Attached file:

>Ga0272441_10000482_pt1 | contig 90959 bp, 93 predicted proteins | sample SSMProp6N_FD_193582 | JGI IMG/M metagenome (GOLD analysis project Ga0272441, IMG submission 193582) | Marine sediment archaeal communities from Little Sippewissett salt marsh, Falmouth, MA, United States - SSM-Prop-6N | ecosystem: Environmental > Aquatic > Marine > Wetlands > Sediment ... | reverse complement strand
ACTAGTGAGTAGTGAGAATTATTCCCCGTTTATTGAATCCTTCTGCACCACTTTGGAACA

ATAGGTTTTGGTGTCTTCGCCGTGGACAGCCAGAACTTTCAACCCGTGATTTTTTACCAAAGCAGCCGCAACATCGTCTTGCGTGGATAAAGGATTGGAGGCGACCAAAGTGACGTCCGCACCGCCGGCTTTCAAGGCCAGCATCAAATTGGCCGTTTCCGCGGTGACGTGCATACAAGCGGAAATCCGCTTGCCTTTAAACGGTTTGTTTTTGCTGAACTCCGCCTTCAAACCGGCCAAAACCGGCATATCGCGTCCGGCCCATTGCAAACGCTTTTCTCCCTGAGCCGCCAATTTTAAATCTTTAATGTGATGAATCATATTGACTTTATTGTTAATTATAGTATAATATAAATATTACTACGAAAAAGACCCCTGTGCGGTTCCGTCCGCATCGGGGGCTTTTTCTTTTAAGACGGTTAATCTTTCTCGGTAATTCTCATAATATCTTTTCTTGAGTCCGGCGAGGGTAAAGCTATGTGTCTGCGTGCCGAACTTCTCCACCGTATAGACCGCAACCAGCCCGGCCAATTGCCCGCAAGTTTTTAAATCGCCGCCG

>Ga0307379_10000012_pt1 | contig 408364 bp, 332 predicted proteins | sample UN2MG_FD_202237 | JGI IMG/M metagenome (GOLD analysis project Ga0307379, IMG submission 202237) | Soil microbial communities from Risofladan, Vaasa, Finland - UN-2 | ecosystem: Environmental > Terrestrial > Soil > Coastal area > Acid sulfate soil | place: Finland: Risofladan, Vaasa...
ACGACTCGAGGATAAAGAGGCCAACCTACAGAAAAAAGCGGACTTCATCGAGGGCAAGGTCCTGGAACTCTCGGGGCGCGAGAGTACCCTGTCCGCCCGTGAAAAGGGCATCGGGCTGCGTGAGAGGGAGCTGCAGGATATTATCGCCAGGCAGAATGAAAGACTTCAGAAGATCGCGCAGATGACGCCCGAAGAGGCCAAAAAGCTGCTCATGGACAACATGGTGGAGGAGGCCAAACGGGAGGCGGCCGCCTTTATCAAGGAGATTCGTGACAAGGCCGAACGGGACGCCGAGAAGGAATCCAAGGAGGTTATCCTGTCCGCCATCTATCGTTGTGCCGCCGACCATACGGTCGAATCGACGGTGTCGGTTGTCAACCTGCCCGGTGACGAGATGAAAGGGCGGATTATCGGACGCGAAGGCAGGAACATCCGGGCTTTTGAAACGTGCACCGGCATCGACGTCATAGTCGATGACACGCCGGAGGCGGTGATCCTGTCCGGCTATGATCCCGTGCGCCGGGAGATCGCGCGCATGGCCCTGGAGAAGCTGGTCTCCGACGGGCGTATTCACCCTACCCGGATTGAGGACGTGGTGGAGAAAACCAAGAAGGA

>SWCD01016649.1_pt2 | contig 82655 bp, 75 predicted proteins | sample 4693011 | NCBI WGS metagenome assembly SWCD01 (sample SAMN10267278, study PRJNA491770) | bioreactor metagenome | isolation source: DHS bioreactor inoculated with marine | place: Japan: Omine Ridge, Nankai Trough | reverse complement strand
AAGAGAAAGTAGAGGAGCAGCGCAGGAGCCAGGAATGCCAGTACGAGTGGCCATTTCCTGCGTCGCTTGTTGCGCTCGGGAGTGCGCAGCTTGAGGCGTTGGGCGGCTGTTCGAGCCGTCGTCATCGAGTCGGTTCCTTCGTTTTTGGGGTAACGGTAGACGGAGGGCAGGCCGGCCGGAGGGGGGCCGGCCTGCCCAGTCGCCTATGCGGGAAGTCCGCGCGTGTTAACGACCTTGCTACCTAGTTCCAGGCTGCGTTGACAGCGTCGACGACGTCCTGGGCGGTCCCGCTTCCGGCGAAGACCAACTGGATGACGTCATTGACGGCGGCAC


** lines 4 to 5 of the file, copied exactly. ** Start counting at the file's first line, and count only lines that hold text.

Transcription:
>Ga0307379_10000012_pt1 | contig 408364 bp, 332 predicted proteins | sample UN2MG_FD_202237 | JGI IMG/M metagenome (GOLD analysis project Ga0307379, IMG submission 202237) | Soil microbial communities from Risofladan, Vaasa, Finland - UN-2 | ecosystem: Environmental > Terrestrial > Soil > Coastal area > Acid sulfate soil | place: Finland: Risofladan, Vaasa...
ACGACTCGAGGATAAAGAGGCCAACCTACAGAAAAAAGCGGACTTCATCGAGGGCAAGGTCCTGGAACTCTCGGGGCGCGAGAGTACCCTGTCCGCCCGTGAAAAGGGCATCGGGCTGCGTGAGAGGGAGCTGCAGGATATTATCGCCAGGCAGAATGAAAGACTTCAGAAGATCGCGCAGATGACGCCCGAAGAGGCCAAAAAGCTGCTCATGGACAACATGGTGGAGGAGGCCAAACGGGAGGCGGCCGCCTTTATCAAGGAGATTCGTGACAAGGCCGAACGGGACGCCGAGAAGGAATCCAAGGAGGTTATCCTGTCCGCCATCTATCGTTGTGCCGCCGACCATACGGTCGAATCGACGGTGTCGGTTGTCAACCTGCCCGGTGACGAGATGAAAGGGCGGATTATCGGACGCGAAGGCAGGAACATCCGGGCTTTTGAAACGTGCACCGGCATCGACGTCATAGTCGATGACACGCCGGAGGCGGTGATCCTGTCCGGCTATGATCCCGTGCGCCGGGAGATCGCGCGCATGGCCCTGGAGAAGCTGGTCTCCGACGGGCGTATTCACCCTACCCGGATTGAGGACGTGGTGGAGAAAACCAAGAAGGA